“At last, we have found a way to use in our medium the great music of all times and flood of new ideas which it inspires.”
Fantasia was the culmination of years of experimentation and imagination. With Fantasia, Walt had invited many of the notable figures in classical music to participate or contribute to the film. In December of 1939 with the production of Fantasia moving full steam ahead, Igor Stravinsky made a visit to the studio. On this visit he brought a friend to hear his soundtrack for “Rite of Spring”--his friend was Mr. George Balanchine. As other VIP visitors to the studio before him, Balanchine got a special behind the scenes look at Fantasia. He posed for photographs with character model statues of Hyacinth the Hippo, met with animators, and heard the beautiful sounds of Fantasia. For Balanchine, that is as close as he would get to being a direct part of Fantasia. He would never be formally involved in the creation of Fantasia, like Stravinsky or Leopold Stokowski, but like many other artists of the time, he would serve as inspiration. Specifically it would be the Water Nymph ballet choreography he created in 1938 for the film Goldwyn Follies that would serve as inspiration for Fantasia's seventh segment: "Dance of the Hours".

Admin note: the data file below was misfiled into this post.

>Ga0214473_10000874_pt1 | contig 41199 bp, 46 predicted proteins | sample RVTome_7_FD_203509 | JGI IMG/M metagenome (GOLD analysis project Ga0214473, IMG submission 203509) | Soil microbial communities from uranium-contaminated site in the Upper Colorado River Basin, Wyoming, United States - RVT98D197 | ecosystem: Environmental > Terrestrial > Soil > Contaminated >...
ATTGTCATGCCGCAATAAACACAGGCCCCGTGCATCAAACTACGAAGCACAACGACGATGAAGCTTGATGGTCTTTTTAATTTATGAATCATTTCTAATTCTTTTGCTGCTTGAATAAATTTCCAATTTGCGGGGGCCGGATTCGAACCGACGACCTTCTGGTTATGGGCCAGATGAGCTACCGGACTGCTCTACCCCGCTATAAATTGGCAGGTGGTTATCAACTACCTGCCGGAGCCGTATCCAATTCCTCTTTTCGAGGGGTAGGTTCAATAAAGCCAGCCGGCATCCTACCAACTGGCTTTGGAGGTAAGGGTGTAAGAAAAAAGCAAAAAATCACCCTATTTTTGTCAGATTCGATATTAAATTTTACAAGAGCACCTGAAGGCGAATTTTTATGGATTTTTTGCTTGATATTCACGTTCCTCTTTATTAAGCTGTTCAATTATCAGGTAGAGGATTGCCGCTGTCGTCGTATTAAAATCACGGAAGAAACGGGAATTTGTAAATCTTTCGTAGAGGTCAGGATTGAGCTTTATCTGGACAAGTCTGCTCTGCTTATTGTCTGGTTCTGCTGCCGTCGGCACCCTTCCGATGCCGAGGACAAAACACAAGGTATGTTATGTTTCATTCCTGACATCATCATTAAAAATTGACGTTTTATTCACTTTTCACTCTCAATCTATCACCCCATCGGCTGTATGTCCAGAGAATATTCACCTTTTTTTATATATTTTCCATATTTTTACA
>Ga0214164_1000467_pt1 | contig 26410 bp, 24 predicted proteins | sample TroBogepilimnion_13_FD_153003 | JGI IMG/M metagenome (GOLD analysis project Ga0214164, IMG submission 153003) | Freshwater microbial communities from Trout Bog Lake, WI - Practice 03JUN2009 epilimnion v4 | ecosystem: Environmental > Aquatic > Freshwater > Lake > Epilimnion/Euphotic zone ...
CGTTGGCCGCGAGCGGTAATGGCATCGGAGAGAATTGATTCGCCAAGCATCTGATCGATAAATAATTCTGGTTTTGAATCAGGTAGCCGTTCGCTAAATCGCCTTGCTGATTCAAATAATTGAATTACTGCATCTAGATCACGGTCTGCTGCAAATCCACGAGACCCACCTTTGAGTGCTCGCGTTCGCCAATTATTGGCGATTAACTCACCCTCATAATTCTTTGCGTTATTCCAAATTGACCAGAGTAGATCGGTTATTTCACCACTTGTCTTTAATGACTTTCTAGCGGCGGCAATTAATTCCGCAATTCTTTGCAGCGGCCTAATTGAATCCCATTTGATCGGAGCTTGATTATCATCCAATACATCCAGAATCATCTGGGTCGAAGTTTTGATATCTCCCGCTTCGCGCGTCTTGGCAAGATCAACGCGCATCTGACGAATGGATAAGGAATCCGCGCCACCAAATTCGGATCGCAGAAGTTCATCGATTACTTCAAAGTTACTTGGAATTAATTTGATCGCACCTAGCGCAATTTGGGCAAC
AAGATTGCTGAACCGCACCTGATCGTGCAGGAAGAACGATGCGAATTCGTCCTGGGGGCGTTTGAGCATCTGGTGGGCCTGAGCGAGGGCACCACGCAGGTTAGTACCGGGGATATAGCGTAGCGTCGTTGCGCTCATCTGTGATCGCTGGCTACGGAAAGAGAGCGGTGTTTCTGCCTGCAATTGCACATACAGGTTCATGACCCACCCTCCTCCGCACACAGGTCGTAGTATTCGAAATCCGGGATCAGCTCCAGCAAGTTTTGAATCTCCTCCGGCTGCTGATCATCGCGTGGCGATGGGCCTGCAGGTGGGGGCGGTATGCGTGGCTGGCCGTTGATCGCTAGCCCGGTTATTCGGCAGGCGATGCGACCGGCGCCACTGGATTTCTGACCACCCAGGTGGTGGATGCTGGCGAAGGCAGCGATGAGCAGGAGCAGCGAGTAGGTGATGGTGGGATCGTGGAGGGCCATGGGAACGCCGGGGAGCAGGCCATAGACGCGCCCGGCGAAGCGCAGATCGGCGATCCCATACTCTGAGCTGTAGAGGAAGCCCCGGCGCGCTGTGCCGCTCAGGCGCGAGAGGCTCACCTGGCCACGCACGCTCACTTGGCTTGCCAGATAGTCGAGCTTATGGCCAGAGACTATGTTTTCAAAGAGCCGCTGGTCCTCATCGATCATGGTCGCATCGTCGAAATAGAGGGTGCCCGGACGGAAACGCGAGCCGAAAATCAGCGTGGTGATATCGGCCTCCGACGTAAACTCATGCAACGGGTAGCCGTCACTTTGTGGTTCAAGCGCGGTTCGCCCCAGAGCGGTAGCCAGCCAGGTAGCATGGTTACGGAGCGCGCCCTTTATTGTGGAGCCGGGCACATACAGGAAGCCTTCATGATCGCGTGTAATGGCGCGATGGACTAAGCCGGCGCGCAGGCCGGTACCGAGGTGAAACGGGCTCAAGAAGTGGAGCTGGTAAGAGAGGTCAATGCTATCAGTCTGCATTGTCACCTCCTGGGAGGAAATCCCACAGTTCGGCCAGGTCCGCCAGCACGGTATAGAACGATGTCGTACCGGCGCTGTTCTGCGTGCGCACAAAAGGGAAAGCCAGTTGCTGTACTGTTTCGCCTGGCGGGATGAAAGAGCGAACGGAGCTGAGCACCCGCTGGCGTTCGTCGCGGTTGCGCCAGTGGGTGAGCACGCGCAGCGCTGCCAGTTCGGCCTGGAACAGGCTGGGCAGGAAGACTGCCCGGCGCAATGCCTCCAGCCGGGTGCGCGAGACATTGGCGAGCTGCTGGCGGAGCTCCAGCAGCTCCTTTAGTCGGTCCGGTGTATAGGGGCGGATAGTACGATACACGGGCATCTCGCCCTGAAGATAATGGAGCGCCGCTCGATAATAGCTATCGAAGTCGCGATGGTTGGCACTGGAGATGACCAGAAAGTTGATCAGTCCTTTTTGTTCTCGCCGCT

Registrar/Curatorial Assistant at The Walt Disney Family Museum
Helgi Tomasson pays homage to San Francisco Ballet's 60th year of performing the works of choreographic legend George Balanchine. The program opens with Divertimento No. 15, set to the music of Wolfgang Amadeus Mozart, followed by the revival of Scotch Symphony, marking the first time this ballet has been performed by the Company in more than 40 years. The program concludes with Balanchine's neoclassical masterpiece The Four Temperaments, a large-scale work for 25 dancers, set to music by Paul Hindemith.
The program will run through April 18--please visit San Francisco Ballet's site for tickets and more information. Hope to see you all there!
Photo Credit: San Francisco Ballet in Balanchine's Divertimento No. 15 (Choreography by George Balanchine © The Balanchine Trust, Photo © Chris Hardy, courtesy San Francisco Ballet)